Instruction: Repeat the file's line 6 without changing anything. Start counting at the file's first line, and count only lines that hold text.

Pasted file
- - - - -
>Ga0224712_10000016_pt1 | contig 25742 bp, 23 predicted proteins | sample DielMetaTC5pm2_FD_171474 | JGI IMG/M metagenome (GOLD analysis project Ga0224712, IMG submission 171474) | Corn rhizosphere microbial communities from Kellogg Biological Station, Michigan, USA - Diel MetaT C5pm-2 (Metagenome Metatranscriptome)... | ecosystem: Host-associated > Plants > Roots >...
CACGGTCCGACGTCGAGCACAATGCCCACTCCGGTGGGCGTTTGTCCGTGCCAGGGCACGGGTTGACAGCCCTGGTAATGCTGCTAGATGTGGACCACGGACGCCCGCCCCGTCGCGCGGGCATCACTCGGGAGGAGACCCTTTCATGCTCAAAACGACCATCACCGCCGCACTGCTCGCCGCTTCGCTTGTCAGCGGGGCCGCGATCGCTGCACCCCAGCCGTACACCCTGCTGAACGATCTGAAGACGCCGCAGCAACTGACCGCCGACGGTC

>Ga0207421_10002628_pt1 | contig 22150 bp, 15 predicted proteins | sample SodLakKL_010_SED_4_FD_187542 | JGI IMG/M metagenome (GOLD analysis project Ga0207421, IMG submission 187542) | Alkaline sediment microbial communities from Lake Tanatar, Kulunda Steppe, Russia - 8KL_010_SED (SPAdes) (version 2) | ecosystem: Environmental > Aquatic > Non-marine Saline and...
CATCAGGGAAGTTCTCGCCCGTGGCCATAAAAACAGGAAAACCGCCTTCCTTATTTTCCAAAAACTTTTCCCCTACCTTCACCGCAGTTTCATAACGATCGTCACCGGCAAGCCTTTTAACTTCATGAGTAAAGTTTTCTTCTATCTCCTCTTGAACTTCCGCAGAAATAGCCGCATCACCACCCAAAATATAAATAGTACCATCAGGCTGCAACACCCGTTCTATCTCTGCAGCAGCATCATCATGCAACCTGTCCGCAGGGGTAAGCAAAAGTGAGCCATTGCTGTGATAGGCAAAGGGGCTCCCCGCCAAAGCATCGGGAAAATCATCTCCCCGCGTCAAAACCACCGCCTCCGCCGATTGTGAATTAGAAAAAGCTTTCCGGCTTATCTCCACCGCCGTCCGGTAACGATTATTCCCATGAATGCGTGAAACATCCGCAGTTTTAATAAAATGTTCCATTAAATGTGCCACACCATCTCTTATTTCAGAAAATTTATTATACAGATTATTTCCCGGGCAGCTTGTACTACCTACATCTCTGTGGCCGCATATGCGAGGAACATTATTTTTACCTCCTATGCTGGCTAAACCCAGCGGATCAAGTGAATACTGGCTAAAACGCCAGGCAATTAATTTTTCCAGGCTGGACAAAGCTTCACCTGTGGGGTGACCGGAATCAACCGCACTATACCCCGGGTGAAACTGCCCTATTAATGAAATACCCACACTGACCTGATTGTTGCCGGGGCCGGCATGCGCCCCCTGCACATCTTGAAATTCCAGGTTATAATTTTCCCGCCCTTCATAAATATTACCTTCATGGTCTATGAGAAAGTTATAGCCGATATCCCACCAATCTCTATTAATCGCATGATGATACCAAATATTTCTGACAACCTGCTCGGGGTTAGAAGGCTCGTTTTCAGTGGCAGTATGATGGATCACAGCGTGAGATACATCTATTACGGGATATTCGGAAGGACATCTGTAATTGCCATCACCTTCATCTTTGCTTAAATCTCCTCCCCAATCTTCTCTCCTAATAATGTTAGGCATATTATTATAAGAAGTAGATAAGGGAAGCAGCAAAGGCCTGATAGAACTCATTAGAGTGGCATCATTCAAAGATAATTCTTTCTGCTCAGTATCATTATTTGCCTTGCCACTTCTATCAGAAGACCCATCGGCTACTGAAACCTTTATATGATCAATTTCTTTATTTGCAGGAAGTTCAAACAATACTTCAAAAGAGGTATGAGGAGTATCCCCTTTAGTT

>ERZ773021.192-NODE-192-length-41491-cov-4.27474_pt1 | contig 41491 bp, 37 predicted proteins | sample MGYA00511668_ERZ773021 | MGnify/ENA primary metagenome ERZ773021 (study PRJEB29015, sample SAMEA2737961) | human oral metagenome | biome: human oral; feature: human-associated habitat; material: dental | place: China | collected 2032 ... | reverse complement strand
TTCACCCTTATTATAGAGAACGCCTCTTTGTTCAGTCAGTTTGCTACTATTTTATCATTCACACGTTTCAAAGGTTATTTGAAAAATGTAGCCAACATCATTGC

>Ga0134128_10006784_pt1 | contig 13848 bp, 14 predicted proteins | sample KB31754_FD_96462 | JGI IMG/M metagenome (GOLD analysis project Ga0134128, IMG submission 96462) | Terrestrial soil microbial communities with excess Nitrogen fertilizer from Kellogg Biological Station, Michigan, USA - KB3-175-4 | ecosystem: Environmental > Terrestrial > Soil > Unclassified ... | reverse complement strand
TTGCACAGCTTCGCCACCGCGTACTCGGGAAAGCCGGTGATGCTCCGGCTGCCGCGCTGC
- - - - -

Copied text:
TTCACCCTTATTATAGAGAACGCCTCTTTGTTCAGTCAGTTTGCTACTATTTTATCATTCACACGTTTCAAAGGTTATTTGAAAAATGTAGCCAACATCATTGC